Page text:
This fake news also ties into their response of what it means to be a citizen (besides voting, paying taxes, and obeying laws). They both believed that it is our duty to be informed, about current politics and events as well as about our history as a nation and as a world. Allen believed that, although my generation has a million and one tools at its disposal to gather information, these tools tend to not be used. This, he said, will be detrimental to our society, as political demagogues will take advantage of an uninformed public to advance their own agenda. Both Allen and Alisa mentioned how many people are unable to answer basic questions about U.S. history, citing a TV bit where an interviewer asked basic questions taken from a U.S. citizenship test to many students from the University of Texas (even the really smart ones, like the STEM majors) and most were unable to give correct answers to questions like “Who fought in the Civil War?” or even “Who won the Civil War?” Alisa said that another part of being a citizen is active community involvement at all levels of government, meaning that citizens need to call their representatives, go to town hall meetings, and show a genuine interest in and knowledge of governmental procedures within their communities that affect them and their neighbors.

One very encouraging thing that Allen said to me was that, despite what I may believe (I am notoriously a cynic), the younger generation that is beginning to rise up really is fantastic and really will make a difference, I’m just too close to it to see that. He said that his generation is a lost cause at this point, there’s no way to change their minds about things, but that once my generation comes to power, the world will be different. As someone who is deeply involved in political and social activism but also disheartened by the lack of progress I see, this came as a great relief to me.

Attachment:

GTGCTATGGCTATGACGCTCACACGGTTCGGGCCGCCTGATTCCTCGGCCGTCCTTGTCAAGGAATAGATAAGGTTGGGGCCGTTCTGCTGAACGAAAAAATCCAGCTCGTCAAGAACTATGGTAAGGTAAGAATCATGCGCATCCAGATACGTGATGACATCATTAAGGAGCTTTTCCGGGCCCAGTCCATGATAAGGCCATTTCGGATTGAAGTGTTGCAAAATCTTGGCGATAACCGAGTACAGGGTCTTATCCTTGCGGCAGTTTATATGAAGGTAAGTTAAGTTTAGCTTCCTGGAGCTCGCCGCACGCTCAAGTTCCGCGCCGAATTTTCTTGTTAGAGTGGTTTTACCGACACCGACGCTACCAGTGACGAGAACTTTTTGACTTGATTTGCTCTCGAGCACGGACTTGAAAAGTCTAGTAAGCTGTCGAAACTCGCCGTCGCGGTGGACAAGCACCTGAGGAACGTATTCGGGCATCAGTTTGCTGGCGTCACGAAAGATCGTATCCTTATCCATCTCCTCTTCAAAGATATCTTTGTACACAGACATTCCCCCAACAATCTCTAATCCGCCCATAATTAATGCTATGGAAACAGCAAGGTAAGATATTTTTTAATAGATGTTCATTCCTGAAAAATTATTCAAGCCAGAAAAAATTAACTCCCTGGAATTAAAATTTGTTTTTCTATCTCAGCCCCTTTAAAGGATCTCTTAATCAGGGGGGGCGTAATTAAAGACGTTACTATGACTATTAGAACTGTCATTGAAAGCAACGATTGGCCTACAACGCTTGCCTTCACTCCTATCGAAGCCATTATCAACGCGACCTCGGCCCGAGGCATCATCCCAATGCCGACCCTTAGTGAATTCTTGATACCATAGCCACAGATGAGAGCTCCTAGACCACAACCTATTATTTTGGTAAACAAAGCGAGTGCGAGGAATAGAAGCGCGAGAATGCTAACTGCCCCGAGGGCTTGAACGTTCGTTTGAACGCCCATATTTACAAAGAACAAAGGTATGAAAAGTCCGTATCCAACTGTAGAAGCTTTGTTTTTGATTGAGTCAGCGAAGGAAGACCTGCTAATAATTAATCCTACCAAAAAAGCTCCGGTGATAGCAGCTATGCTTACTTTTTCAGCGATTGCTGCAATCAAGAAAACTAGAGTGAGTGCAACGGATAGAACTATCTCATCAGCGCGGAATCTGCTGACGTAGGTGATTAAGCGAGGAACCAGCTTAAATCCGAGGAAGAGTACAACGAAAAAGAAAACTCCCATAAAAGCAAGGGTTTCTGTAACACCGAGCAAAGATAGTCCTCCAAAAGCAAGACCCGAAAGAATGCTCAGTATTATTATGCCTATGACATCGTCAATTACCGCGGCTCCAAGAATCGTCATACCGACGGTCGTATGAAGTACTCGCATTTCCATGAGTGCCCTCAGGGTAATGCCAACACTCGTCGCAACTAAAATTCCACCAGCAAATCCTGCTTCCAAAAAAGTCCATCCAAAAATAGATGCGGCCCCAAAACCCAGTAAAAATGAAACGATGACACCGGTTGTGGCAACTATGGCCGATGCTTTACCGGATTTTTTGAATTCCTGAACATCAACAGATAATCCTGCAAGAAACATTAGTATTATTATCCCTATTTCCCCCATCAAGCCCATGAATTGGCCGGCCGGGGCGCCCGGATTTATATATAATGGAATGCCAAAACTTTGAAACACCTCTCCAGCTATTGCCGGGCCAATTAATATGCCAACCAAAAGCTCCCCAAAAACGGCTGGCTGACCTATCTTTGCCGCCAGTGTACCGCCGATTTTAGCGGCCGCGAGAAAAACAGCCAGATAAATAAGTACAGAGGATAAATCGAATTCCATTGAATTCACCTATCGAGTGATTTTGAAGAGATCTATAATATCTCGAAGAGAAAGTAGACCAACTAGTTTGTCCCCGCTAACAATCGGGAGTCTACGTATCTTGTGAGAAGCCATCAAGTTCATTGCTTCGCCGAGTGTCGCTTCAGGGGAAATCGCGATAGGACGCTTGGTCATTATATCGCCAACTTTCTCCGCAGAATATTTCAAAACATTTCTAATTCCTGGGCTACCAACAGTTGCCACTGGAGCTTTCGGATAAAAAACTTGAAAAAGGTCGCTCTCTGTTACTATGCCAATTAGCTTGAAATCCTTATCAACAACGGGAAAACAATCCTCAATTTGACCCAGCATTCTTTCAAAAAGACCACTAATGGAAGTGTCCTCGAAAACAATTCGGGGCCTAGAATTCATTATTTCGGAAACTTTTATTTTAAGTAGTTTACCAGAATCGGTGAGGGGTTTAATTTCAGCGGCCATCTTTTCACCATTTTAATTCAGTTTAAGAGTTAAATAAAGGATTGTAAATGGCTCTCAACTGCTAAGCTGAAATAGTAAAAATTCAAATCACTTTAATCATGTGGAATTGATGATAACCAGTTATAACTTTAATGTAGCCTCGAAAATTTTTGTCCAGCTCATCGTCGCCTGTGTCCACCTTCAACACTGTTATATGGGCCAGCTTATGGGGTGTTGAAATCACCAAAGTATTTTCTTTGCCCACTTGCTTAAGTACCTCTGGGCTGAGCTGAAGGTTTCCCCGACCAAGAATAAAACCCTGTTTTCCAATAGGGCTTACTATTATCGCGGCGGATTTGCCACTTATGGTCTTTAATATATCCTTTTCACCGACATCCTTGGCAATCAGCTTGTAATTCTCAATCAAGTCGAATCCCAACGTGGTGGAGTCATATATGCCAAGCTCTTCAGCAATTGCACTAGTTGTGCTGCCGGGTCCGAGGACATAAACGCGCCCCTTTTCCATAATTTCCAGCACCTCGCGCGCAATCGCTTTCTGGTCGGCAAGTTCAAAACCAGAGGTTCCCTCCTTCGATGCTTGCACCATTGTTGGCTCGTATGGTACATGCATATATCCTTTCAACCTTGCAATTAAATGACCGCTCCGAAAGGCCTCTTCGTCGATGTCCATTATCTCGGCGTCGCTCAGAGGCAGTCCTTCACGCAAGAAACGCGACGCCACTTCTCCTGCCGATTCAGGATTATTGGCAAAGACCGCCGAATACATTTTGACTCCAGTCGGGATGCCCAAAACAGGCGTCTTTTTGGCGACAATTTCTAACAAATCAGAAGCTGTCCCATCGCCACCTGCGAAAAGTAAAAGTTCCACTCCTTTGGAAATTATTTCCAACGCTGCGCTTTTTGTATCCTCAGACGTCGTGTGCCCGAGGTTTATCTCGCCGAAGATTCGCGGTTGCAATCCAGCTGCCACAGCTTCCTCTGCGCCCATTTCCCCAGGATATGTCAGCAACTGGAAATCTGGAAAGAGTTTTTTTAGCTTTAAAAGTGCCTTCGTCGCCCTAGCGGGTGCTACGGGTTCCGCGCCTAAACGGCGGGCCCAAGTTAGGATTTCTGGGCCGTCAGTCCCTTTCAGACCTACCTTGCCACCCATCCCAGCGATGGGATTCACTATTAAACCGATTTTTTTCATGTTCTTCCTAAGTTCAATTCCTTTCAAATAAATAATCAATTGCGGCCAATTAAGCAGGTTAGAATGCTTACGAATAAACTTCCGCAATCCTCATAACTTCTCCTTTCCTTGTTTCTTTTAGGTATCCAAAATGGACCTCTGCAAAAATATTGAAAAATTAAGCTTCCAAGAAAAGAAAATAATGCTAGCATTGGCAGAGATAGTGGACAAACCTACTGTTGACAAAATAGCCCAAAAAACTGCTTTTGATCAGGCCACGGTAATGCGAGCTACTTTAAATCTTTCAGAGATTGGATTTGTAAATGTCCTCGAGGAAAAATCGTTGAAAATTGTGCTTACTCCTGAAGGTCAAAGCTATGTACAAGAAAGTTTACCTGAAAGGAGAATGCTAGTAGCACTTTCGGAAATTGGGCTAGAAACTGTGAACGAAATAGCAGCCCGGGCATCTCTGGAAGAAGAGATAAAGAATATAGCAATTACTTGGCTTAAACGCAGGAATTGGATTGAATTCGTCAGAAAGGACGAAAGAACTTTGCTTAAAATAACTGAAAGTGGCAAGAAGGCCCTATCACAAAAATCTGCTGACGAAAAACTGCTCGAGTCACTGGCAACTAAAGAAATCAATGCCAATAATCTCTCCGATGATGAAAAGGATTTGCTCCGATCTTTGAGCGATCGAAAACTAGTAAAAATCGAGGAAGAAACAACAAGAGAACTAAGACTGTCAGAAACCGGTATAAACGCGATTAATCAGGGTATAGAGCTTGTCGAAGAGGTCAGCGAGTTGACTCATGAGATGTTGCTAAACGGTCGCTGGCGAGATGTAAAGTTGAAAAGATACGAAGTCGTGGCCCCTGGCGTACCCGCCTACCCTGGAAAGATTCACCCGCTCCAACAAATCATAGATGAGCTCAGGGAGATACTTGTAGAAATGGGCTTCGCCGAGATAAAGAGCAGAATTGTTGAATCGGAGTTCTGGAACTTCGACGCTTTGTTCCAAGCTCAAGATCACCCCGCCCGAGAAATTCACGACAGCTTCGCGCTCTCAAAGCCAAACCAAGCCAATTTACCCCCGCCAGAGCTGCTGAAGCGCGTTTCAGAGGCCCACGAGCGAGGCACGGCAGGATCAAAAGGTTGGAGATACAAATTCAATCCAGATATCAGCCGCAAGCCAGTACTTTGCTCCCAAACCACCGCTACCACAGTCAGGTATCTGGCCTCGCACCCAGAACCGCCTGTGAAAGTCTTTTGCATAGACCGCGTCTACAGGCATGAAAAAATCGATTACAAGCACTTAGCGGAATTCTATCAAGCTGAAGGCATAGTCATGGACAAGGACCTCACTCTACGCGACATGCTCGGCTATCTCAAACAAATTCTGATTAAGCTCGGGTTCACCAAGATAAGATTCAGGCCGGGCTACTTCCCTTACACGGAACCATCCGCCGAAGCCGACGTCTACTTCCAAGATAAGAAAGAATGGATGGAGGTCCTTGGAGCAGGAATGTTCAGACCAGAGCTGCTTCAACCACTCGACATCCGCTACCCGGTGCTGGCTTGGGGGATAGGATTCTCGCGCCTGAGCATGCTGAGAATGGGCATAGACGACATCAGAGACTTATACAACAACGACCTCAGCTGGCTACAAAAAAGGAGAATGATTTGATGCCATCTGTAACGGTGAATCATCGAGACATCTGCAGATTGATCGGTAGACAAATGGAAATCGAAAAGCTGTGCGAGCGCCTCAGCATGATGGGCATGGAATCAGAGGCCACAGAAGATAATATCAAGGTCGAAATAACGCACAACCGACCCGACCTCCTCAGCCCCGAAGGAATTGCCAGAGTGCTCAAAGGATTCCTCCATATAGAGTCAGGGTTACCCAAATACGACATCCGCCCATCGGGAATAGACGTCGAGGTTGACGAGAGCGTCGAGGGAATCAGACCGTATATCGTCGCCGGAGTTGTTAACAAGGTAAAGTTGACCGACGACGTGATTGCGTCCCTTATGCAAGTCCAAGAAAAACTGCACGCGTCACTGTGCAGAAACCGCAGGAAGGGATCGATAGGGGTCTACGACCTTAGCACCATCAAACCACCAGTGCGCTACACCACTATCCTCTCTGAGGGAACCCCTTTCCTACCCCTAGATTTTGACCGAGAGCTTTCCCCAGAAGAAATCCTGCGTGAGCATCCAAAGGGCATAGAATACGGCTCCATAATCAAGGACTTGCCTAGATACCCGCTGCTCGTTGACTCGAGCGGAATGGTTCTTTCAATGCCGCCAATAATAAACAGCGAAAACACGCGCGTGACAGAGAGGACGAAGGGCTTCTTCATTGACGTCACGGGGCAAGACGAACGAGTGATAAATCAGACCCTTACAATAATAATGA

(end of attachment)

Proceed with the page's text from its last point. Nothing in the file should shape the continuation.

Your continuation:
Almost everything we talked about over dinner—which was delicious venison Salisbury steak with green beans, mashed potatoes, and the modern day manna that is Sister Schubert’s yeast rolls—related back to our class in some way; from the actual act of conversing with someone with no intention to be right, but rather to just put our opinions out there, to actually discussing how we can live well (or at least somewhat better) together. Dinner with Allen and Alisa showed that although we sometimes vary in opinion—for example, Allen said he was pro-gun—we are still able to find common ground on which to forge relationships. During one part of the conversation, when we were talking about how Islam is often misconstrued, I was reminded of Claudia Rankine’s Citizen (although this book is about race, not religion) in that, like people of color, Muslims must often face judgment, concerns, or different treatment from others that would not be passed onto Christians, or in Rankine’s case, white people. For example, Christians almost always take into account the context of a passage that they quote, and even regard that context as an integral part of understanding that specific scripture; however, many Christian critics of Islam (that I have observed, at least) fail to take into account the context of specific entries from the Qur’an. Partly because it is difficult to understand the context unless you are a scholar, because verses are ordered from longest to shortest, not chronologically or in a story format, and partly, I think, because eliminating the context makes it seem “bad” and gives them a better evidence to prove their point that Islam is wrong.

After we wrapped up conversation over desert, Allen stood at the end of his driveway with a flashlight and helped me back out, while extending an invitation for us to have dinner again sometime. All in all, I had a great time at dinner with Antonio, Allen, and Alisa. The openness of our conversation allowed us to get to know each other, and I noticed that on the drive back to campus, Antonio and I were much more talkative with each other, as well (it helps that my iTunes began playing an artist that we both enjoyed, nos encanta la banda mexicana “Jesse & Joy). It is amazing that in just two and a half hours, you can become comfortable enough with strangers to feel at ease sharing your opinions about rather controversial and deep topics. I wish the best for Allen and Alisa in the future, and may even take them up on their offer to stop by again!

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we cleaned our plates at our table!